There was a point in the NFL draft where Geno Stone could no longer watch. Frustrated that his name had not been called, Stone went to his room. He didn't watch the sixth round, which passed without him being selected.
In Round 7, the Ravens were thrilled to take Stone at No. 219 overall. The former Iowa standout has been college football's best cover safety since 2018, according to Pro Football Focus, which called him "the biggest steal in the draft." NFL Network's Daniel Jeremiah listed Stone as his favorite seventh-round pick.
You can believe Stone is using his three-day wait to be drafted for motivation.
"Sitting in that room was kind of stressful. It definitely puts a chip on my shoulder," Stone said during a video conference Monday.
"I always had one my whole life. I know what I have to do to be on the field. I just needed an opportunity. Getting selected in the NFL draft is a dream come true. All I needed was an opportunity and to get my foot in the door. I'm going to show why I should stick and last."
This isn't the first time Stone has felt snubbed. A native of New Castle, Pa., Stone dreamed of playing college football at Penn State close to home and his single mother, Erin. He took nine official visits to Penn State's campus when he was in high school.
Stone said he was told that Penn State would offer him a scholarship, but the offer never materialized. Instead, Stone went to Iowa, where he blossomed into a sure-tackling safety with excellent instincts.
When Stone feels slighted, he has a history of responding. He returned to Penn State to face the Nittany Lions in 2018 and got revenge by scoring on a pick-six after he intercepted Trace McSorley, who is now Stone's teammate with the Ravens.
"When I went back to Happy Valley, got the pick-six, coming out the same tunnel where I walked out for my visits, a whole of reality hit me all at once and it was crazy," Stone said. "It hit me that I was where I was supposed to be. God brought me to the right place."
Stone feels he was undervalued in the draft because he was not nearly the biggest, fastest, or strongest guy in the room when compared to other top safeties. He measured 5-foot-10 at the NFL Scouting Combine and did not blow scouts away with his speed, running a 4.62 in the 40-yard dash.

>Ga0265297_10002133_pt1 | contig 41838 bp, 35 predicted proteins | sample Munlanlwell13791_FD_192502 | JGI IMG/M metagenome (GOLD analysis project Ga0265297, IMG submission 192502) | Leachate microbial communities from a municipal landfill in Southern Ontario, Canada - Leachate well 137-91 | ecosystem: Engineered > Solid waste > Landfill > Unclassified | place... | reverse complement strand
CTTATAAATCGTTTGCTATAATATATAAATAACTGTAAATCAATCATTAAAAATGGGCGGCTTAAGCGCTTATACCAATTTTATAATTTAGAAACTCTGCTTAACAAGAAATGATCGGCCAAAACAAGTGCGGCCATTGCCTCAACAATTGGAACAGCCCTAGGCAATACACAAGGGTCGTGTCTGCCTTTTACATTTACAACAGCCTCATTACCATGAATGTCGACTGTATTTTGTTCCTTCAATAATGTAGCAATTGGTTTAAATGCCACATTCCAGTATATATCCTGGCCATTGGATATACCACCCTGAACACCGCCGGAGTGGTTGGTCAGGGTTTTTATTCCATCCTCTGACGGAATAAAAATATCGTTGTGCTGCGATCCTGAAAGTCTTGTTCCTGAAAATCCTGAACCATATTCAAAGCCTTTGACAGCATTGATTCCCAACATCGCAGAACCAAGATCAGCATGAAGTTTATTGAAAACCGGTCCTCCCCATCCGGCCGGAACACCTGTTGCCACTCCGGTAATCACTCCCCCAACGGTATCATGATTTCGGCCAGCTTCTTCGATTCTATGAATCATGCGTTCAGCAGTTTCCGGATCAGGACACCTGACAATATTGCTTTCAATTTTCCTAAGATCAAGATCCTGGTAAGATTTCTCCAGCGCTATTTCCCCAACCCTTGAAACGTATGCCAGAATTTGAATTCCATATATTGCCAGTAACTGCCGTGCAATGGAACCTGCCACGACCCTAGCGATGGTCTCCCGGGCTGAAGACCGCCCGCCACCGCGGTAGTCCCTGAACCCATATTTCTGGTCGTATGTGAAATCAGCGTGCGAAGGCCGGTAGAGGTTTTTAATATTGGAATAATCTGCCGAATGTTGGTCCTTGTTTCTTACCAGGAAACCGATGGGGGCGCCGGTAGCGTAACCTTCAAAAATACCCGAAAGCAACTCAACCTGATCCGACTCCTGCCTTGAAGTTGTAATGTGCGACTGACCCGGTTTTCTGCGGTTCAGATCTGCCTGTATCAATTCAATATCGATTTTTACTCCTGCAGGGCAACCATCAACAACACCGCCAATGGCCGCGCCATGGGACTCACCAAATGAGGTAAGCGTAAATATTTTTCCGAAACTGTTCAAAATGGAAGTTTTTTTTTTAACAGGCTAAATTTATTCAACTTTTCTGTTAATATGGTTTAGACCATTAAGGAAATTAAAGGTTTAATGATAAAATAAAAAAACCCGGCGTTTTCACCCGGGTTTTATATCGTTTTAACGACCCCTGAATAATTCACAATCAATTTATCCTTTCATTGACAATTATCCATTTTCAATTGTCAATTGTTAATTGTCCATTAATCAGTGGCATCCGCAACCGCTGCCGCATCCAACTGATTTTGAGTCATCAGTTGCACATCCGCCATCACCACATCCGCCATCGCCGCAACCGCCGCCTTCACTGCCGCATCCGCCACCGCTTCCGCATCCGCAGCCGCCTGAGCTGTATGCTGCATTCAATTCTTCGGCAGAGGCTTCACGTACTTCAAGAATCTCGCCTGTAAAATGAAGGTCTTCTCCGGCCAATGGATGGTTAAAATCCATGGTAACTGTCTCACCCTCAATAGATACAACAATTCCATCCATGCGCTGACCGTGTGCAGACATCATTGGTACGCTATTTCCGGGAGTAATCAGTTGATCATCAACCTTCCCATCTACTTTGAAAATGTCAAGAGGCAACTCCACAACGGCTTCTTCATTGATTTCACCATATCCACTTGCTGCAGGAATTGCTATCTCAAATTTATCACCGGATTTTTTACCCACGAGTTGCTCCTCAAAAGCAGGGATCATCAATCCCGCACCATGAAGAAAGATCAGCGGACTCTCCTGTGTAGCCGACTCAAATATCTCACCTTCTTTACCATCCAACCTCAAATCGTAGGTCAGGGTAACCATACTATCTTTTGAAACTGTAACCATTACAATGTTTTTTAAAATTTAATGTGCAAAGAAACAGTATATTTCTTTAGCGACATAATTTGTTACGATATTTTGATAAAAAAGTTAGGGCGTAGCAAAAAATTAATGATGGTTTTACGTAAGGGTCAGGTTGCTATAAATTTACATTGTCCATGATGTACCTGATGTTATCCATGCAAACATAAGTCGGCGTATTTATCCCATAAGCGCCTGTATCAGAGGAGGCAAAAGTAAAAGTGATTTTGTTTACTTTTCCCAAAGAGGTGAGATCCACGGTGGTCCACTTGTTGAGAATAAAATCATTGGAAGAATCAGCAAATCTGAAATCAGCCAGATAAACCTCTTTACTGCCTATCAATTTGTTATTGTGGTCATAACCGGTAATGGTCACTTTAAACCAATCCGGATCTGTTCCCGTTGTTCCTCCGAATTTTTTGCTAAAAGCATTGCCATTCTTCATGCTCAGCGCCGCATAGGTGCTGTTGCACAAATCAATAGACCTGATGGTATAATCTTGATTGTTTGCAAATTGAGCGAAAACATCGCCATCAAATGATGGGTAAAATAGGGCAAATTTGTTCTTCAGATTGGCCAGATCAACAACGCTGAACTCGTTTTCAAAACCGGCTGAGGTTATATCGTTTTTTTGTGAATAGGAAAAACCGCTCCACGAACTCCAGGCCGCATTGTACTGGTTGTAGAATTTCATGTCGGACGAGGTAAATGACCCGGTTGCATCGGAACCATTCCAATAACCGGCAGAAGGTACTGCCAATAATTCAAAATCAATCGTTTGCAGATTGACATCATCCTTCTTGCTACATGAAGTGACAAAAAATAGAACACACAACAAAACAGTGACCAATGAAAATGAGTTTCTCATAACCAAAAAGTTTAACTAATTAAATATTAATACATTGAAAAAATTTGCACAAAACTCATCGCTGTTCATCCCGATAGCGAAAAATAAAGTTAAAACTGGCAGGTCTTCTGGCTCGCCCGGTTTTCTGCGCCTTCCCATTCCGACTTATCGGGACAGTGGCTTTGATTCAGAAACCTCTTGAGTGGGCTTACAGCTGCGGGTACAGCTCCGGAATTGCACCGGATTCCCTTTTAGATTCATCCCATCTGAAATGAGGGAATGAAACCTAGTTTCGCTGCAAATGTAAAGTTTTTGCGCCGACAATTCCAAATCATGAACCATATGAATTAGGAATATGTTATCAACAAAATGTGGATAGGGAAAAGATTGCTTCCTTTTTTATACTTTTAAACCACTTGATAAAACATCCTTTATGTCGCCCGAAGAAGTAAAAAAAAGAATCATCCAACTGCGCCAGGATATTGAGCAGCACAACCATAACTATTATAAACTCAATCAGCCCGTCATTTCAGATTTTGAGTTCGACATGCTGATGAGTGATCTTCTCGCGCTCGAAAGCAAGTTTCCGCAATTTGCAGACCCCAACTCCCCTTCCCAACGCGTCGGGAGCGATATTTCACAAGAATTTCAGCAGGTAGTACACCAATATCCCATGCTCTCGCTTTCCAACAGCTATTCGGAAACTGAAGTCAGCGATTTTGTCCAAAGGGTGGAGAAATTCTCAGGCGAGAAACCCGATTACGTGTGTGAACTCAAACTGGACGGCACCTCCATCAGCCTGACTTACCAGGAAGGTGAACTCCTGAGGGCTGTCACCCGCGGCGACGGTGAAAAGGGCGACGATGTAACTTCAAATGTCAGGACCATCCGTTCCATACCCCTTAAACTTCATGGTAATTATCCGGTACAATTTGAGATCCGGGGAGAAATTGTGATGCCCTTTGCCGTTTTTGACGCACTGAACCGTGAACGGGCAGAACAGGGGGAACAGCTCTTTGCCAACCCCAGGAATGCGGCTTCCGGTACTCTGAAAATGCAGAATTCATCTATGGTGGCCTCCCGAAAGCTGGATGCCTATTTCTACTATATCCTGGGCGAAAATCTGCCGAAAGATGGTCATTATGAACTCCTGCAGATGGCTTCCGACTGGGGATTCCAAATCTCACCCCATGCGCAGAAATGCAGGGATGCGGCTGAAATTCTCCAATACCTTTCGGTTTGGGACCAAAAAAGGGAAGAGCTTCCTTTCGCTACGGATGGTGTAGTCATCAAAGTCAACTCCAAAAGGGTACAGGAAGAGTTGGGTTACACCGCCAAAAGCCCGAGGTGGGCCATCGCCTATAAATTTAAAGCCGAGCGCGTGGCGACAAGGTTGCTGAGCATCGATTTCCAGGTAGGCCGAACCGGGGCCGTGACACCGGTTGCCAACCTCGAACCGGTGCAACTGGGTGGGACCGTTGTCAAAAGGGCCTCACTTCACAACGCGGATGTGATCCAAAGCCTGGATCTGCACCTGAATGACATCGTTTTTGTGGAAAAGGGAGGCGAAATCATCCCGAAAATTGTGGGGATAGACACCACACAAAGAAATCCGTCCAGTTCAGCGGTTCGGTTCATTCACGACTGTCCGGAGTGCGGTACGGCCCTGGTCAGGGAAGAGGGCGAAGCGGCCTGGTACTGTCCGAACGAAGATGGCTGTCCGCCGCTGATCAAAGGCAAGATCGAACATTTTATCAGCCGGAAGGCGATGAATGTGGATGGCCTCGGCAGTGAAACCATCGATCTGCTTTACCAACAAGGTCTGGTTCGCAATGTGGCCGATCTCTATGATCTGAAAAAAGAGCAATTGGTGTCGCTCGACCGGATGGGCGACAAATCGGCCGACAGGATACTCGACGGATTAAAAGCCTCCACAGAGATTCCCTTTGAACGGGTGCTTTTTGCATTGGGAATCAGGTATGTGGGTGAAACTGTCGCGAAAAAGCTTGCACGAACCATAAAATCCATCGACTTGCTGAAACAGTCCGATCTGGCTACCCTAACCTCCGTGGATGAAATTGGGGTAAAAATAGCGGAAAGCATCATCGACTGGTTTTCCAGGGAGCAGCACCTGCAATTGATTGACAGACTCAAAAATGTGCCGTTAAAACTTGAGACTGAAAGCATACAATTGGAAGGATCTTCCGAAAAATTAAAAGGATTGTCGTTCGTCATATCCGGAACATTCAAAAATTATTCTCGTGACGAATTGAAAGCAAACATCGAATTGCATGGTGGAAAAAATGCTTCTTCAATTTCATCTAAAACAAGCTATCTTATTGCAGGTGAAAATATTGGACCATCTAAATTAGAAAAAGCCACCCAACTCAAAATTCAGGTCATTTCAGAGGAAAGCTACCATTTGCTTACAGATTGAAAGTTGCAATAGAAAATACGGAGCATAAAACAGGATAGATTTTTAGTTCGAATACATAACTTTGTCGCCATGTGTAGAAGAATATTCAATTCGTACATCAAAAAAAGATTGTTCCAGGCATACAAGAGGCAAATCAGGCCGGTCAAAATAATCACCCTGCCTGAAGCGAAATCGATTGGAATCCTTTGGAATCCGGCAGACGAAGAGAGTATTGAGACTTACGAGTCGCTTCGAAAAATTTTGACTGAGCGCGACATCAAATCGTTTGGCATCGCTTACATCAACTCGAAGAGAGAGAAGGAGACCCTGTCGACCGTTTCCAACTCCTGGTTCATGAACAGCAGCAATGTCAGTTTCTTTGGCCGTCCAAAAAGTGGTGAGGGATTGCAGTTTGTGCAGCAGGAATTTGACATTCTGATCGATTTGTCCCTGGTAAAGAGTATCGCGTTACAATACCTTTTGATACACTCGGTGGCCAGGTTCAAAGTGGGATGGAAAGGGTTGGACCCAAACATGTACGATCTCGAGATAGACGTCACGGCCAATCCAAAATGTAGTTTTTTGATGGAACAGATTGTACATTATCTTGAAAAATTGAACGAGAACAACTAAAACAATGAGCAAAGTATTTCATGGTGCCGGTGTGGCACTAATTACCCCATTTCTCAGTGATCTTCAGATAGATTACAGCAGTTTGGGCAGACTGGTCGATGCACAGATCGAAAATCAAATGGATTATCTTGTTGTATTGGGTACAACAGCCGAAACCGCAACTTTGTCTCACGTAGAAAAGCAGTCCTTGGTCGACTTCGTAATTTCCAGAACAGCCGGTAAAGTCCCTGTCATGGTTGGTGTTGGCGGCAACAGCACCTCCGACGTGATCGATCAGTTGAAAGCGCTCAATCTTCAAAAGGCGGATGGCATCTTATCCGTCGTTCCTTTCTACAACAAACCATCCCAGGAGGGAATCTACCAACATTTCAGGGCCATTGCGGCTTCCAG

It's a familiar theme for Stone dating back to his high school days. Other safeties look more athletic than him, but when the game begins, it's Stone making the plays. Stone was a centerfielder in high school and said he learned many of his ball instincts from chasing down fly balls off the bat.
"You see me in person, I definitely don't look 5-foot-10," Stone said. "But at the same time, I wear my heart on my sleeve and you can't measure heart. Every time I'm on the field that's where all my instinctive things come out. I think that's the biggest part of my game, how instinctive I am for the game of football, my football IQ. I go 100 percent every time I'm on the field. It's hard to take me off the field once you see me doing the things I'm going to do out there."
When he watched Stone on film, Ravens Director of Player Personnel Joe Hortiz saw a player who often looked a step ahead of the defense. Stone has the kind of anticipation that allows him to react faster than players who may have more footspeed.
"You just watch how he processes things," Hortiz said. "He's really quick to pick up routes coming across. [He] drives up quick, takes things away, shows a feel for the quarterback. He can identify run action quickly.When you watch, you see a guy that really does have a good feel for what's happening in front of him and is able to pick up keys and react quickly to take things away."
Stone is looking forward to learning from the Ravens' two starting safeties, seven-time Pro Bowler Earl Thomas III and Chuck Clark. In Thomas, Stone sees an elite safety who can help accelerate his learning curve. In Clark, Stone sees someone whose career path he can relate to. Clark was a sixth-round pick (2017) who made his mark on special teams and waited patiently for an opportunity. Clark's chance came last season when Tony Jefferson suffered a season-ending knee injury. Clark stepped into the starting lineup and, helped the Ravens to the best regular season in franchise history (14-2), and played well enough to earn a three-year contract extension.
If Stone plays primarily on special teams as a rookie, he is willing to accept that role. The Ravens have another young safety in DeShon Elliott who will be vying for playing time.
"As for my role this year, I just hope I can make an impact wherever I can for the team to win no matter where it is, special teams, defensive backfield," Stone said. "Special teams, that's where I started out in college and I made a name for myself. That's probably where I'll be ready to go first."
Stone gives credit to his mother for believing in him when others may not have. She convinced him to drive to Iowa, through a snowstorm, even though she wanted him near home. He has proved doubters wrong before, and he says the Ravens made the right decision to draft him.
"I've been hit with a lot of adversity my whole life and I overcame it a lot," Stone said. "It's just something that's put on my plate that I'm going to have to get over again. I'm ready for it."